Last week a head cold invaded my life. When ill, my general tendency is to work anyway and power through. However, I decided to give myself a break and watch television. This, in itself, is unusual, because I’m a reader. My weekly viewing habits are a short section of the Today Show, the evening news, and two prime-time shows–NCIS and NCIS New Orleans.
Cuddled in bed, I zoomed in on Amazon Prime and decided to watch Marvelous Mrs. Maisel, breezing through two seasons in three days. (I really wanted to watch Mad Men, but I was too cheap to pay for it, and Mrs. Maisel was free.) And is it ever set up for benders! One show ends; the next starts immediately. Apparently, I’m not the only one who engages in this activity. More than half of TV streamers regularly binge-watch, viewing two to six episodes in a sitting.
After much thought, I realized the last time I had actually held a tube marathon was in the 1980s. One weekend, exhausted, I laid on a blanket on the floor and watched a miniseries I had saved on the VCR! I think it was Peter The Great, but I can’t be sure.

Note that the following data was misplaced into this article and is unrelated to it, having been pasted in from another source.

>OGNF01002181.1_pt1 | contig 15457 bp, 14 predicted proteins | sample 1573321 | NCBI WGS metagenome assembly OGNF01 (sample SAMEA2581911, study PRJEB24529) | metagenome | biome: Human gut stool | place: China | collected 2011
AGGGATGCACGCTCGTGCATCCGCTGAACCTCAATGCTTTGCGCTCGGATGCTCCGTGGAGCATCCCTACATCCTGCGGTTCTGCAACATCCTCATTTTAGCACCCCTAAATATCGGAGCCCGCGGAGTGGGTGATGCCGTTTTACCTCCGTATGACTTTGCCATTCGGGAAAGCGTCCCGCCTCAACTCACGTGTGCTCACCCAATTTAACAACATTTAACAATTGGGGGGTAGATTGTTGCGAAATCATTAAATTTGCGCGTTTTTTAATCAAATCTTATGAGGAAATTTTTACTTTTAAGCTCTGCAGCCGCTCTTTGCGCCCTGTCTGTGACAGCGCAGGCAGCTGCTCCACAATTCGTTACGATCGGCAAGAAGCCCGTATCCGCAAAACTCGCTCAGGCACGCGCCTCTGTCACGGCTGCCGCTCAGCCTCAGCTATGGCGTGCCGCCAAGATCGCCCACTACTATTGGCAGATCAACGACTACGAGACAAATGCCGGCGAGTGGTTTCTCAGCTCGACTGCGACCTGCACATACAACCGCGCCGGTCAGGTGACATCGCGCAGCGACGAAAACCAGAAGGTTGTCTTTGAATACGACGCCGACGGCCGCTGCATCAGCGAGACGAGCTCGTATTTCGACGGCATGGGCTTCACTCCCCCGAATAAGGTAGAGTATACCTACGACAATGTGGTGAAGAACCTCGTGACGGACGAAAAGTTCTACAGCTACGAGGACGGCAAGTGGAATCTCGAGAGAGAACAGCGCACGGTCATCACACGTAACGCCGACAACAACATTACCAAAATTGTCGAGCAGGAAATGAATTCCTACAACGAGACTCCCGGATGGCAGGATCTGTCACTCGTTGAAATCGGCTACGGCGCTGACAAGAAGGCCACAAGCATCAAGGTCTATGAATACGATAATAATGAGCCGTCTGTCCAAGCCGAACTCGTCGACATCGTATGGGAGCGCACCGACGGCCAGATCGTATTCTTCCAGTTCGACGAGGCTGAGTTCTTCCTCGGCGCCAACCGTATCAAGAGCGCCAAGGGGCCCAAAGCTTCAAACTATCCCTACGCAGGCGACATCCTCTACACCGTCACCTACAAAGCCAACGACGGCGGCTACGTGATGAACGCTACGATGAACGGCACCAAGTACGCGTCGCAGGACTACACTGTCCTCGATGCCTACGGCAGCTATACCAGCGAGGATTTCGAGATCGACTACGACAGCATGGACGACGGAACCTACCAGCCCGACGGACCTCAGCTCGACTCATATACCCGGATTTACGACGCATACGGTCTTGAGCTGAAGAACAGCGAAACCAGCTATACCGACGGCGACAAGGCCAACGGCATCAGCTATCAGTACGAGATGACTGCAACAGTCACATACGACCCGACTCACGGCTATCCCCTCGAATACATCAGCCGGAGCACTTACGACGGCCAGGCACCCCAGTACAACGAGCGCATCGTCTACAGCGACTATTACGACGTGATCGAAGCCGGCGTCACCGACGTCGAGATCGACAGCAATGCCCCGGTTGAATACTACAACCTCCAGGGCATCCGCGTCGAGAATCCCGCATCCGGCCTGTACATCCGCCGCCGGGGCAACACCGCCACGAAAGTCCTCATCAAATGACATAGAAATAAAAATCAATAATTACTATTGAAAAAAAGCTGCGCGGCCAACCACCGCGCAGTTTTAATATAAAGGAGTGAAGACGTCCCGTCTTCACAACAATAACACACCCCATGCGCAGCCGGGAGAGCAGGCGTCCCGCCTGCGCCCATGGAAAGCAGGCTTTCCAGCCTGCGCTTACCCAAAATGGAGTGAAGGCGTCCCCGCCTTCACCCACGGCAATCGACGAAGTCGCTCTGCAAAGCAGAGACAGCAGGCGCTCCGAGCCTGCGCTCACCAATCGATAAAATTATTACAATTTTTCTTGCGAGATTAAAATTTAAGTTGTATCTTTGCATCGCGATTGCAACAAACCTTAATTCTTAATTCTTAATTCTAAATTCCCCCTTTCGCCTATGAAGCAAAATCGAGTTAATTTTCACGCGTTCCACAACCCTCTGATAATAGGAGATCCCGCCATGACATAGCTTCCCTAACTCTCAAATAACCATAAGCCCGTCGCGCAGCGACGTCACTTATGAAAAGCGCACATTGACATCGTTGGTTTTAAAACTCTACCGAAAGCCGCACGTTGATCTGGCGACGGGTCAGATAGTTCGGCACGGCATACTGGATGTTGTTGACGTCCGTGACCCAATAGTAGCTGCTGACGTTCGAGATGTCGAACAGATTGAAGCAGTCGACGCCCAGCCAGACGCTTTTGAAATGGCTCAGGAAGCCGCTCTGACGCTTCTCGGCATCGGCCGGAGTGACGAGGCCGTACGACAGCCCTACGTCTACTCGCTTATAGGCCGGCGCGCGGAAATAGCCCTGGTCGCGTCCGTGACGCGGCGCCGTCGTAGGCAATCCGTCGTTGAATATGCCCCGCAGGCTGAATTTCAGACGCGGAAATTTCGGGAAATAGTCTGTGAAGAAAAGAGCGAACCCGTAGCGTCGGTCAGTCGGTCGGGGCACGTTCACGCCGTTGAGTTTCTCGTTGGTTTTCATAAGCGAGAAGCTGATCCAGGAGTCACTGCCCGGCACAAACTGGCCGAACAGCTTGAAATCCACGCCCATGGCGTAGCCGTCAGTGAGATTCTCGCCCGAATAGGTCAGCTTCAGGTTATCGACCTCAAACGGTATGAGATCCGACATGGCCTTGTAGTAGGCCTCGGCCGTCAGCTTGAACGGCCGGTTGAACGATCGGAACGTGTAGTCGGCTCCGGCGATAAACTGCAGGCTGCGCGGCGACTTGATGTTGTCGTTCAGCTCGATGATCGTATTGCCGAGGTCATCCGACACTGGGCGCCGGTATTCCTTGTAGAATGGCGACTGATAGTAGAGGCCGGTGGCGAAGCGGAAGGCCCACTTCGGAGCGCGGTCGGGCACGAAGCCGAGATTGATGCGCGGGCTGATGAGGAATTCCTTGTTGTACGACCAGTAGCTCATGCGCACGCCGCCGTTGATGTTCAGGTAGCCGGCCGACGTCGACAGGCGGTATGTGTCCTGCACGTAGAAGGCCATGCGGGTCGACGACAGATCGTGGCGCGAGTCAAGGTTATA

And it’s probably a good thing I don’t indulge often. Do you realize how dangerous it can be? According to Readers Digest:
- If you watch more than three hours of TV a day, you double your risk for premature death! Purportedly, it is best to take an exercise break between episodes.
- The danger of becoming obsessed is present; you can become addicted and neglect other aspects of your life.
- Snacking while watching can lead to mindless overeating.
- Isolation can be an issue because fifty-six percent of bingers prefer to watch alone, and most of it is done at home.
- The activity reduces the pleasure of anticipation as there’s no call to gather around the television to see where the cliffhanger left off. Remember how long we had to wait to find out who shot JR in the Dallas series?
- The sport is time-consuming. Five days to watch all seven seasons of The West Wing? Really?